TUPELO • When he started working for PepsiCo 1982, Greg Langston thought it would be a short-time gig to earn a few bucks for college.

“I never left,” he said with a laugh some 39 years later.

Over the years, Langston, 58, learned how to do just about every job within the company’s Tupelo operation. Along that journey, he learned to sell and service Pepsi and its family of products very, very well.

He recently won the company’s Circle of Champions award, which is based on not only meeting, but exceeding, sales goals. And it’s Langston’s second time to win the award, having received the honor in 2002.

“This year, we had something called Service Advantage that’s for customer’s equipment and stuff, and my team took an aggressive approach to that and signed up a lot of customers,” he said.

The Chairman’s Circle of Champions Award is highly coveted, earned by only 0.1% of PepsiCo’s 198,000 employees worldwide. Langston was one of 198 people the company recognized with the honor this year.

In other words, Langston is among the best of the best working for a global powerhouse.

As of January 2021, PepsiCo included 23 brands with sales of more than $1 billion. The company has worldwide operations, distributing to more than 200 countries with sales of $70 billion. It is the second-largest food and beverage business in the world, behind Nestlé.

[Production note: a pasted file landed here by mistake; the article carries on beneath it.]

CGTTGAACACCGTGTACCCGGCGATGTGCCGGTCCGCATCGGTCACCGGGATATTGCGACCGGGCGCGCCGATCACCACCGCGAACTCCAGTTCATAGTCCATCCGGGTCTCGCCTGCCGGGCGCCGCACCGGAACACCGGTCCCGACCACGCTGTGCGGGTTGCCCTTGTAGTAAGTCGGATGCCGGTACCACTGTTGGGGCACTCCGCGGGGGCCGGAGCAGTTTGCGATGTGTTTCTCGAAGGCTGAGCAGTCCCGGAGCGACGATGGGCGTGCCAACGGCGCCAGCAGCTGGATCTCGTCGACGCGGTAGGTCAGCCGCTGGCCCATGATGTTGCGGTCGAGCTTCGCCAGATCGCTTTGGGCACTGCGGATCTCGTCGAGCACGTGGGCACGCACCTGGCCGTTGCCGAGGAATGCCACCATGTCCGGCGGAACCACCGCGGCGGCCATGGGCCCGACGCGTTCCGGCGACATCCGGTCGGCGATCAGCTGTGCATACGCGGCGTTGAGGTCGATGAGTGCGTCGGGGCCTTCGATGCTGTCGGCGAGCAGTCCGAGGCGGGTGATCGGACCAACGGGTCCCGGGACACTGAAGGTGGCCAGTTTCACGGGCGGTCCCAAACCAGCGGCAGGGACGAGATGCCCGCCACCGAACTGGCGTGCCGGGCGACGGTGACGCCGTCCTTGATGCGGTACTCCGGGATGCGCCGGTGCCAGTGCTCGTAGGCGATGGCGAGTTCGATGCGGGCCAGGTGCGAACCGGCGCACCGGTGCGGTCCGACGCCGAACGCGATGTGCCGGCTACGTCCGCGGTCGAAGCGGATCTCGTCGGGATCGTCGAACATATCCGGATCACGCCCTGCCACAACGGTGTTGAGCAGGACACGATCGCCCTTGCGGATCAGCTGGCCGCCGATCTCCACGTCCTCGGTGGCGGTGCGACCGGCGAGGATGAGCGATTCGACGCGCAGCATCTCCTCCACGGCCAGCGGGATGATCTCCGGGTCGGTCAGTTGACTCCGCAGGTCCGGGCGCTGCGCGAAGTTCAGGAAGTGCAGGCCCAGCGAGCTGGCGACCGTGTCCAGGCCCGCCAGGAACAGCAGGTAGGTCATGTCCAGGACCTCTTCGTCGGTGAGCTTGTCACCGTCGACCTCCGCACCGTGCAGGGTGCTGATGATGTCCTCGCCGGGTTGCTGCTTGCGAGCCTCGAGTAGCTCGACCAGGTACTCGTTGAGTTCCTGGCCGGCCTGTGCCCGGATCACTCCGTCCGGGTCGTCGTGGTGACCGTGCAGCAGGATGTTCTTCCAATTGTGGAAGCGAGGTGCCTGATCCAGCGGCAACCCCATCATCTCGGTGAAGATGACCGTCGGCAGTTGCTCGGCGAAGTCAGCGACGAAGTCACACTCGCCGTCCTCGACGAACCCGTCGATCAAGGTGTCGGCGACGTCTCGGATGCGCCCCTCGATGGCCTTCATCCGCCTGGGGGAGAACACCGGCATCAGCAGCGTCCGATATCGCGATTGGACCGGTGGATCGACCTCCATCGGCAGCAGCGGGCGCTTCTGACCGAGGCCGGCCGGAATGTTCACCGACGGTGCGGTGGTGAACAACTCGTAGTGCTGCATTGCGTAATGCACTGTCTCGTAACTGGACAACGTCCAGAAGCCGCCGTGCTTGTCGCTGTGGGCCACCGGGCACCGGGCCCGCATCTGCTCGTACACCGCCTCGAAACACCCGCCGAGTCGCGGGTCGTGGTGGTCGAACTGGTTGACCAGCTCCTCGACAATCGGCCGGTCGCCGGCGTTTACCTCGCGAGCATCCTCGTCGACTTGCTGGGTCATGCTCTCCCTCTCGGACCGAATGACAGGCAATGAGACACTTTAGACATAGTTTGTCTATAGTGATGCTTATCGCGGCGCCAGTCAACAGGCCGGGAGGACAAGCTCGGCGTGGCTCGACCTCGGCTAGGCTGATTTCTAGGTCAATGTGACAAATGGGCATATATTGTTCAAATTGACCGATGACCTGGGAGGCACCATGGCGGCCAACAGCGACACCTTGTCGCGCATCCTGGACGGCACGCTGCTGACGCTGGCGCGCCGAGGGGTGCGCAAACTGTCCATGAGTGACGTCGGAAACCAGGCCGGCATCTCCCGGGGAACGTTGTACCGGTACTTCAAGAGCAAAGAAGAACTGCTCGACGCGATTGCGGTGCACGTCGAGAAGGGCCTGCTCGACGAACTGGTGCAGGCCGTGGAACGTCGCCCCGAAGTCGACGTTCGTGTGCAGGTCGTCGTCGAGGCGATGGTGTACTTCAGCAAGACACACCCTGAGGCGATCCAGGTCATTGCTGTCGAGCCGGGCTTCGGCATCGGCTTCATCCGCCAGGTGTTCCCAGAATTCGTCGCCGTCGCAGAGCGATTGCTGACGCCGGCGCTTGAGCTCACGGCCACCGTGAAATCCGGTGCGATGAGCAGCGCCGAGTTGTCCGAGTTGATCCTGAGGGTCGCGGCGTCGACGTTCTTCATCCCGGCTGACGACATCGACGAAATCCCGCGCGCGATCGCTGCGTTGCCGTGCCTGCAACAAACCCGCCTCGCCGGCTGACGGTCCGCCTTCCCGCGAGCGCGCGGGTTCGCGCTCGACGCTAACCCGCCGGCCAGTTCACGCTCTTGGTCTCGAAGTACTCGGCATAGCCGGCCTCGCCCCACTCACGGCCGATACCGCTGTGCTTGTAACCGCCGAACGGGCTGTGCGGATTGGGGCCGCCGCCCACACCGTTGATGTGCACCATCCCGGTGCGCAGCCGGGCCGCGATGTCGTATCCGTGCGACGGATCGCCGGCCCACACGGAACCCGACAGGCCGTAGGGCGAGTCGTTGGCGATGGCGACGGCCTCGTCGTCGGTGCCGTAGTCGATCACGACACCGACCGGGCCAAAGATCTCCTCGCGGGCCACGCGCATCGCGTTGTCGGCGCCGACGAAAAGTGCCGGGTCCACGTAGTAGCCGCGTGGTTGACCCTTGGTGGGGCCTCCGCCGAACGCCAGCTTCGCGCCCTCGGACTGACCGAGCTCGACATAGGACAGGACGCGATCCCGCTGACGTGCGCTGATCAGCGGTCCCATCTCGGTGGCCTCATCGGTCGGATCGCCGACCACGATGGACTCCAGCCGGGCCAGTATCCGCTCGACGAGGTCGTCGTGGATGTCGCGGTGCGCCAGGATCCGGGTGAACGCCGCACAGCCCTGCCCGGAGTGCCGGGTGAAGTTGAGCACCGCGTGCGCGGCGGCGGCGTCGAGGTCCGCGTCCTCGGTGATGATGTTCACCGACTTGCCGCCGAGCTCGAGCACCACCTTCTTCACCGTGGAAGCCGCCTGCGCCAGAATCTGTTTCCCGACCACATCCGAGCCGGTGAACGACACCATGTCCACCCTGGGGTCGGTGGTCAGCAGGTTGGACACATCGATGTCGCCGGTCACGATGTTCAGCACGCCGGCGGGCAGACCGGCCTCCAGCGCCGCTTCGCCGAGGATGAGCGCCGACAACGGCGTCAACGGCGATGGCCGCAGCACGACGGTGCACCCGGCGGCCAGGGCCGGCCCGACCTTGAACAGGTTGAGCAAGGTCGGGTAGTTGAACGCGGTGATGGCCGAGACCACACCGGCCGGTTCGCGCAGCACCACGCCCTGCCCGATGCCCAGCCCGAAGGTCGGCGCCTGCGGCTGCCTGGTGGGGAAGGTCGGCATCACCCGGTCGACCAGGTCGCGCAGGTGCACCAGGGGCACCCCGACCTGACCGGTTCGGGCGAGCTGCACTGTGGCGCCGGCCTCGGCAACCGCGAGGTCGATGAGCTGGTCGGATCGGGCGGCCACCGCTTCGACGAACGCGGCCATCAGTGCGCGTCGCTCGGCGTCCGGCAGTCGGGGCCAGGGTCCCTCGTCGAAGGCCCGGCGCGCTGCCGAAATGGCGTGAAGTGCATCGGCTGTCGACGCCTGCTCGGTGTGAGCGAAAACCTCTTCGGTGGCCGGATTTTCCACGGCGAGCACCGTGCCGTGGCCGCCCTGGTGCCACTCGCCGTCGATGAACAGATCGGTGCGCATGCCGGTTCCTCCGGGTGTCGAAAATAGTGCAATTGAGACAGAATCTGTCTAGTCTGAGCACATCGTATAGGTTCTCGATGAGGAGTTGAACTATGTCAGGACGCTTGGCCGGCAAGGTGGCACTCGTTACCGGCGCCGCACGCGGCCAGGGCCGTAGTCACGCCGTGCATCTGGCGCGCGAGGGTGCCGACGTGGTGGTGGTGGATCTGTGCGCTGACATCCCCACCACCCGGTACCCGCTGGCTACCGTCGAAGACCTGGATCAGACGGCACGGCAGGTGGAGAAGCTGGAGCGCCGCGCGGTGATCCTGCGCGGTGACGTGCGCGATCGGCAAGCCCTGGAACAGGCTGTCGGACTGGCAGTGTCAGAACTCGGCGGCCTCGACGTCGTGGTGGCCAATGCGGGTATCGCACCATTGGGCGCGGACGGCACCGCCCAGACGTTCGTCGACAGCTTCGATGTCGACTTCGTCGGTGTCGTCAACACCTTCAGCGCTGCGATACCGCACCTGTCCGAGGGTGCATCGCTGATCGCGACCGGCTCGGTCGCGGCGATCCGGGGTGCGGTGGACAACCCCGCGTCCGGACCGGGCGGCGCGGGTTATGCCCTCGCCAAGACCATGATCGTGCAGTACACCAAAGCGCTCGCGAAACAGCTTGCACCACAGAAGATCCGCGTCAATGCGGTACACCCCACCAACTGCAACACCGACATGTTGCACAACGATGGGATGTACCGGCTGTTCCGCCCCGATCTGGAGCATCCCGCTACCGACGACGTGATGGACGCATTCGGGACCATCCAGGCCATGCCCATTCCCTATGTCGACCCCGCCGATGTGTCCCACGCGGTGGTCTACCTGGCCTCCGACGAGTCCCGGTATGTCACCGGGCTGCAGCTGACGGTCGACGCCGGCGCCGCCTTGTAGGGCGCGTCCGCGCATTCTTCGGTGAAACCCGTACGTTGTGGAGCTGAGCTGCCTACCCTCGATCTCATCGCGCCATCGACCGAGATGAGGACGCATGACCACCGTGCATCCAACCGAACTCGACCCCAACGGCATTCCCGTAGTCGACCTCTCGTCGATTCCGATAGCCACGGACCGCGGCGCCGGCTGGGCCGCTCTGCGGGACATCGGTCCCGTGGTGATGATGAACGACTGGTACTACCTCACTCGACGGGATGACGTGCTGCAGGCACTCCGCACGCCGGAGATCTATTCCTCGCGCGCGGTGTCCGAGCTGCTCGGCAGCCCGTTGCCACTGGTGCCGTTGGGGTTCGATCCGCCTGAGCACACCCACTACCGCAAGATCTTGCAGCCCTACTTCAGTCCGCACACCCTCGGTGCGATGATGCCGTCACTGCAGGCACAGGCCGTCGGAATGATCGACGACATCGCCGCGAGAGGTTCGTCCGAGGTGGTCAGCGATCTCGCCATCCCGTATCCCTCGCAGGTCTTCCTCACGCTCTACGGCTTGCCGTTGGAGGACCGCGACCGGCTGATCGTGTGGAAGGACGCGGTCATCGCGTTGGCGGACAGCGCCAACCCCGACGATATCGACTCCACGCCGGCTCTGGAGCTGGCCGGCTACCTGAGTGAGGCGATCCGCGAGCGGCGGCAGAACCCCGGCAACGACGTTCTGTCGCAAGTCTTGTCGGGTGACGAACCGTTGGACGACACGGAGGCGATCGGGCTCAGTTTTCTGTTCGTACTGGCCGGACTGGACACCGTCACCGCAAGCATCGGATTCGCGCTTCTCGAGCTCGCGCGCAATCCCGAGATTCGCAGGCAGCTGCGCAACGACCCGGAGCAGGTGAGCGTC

But selling to his customers — which include restaurants, schools and retailers — during the pandemic last year made things a little more challenging.

“It made it tougher to go and see folks, but people were more receptive because we were willing to come in,” he said. “A lot of times, when they couldn’t find somebody to work on a hot dog warmer or a tea urn or something, but we were able to do that type of work on their Pepsi repair.”

Early start


Langston never intended to stay long term with Pepsi in Tupelo. The Rienzi native was going to be just a helper on a route truck those many years ago, but the appeal of working for the company was more than his desire to do anything else.

“The company has been extremely good to me,” he said. “From helper, they then let me have my own route; then I was a pre-salesman; then a district manager; then an on-premise manager. I’ve been market equipment manager for the past 14 years.”

For what it’s worth, Langston also won a company sales award when he worked the other division for the company. So he’s a triple crown winner for Pepsi.

In his current duties, Langston has a vast swath of territory to service, from Jackson, Mississippi, north to Memphis, covering thousands of customers.

Langston said the key to his success has been to sell himself alongside the products and service.

“Customers want to know you’re going to be there for them when they need it,” he said. “People learn you and trust you, and your customers become like family. You just learn a lot of people.”

Customers, he said, make his job enjoyable.

“I love to go out and see them every day,” he said. “And it’s also the people I work with. I’ve got a great team of people surrounding me.”

And although he’s stayed with Pepsi a lot longer than he initially planned, Langston said he’s in no hurry to retire.

“I get asked every day how long I’m going to stay, and I tell them 12 more years, but I guess I know when the time is right,” he said. “But the time is not now.”

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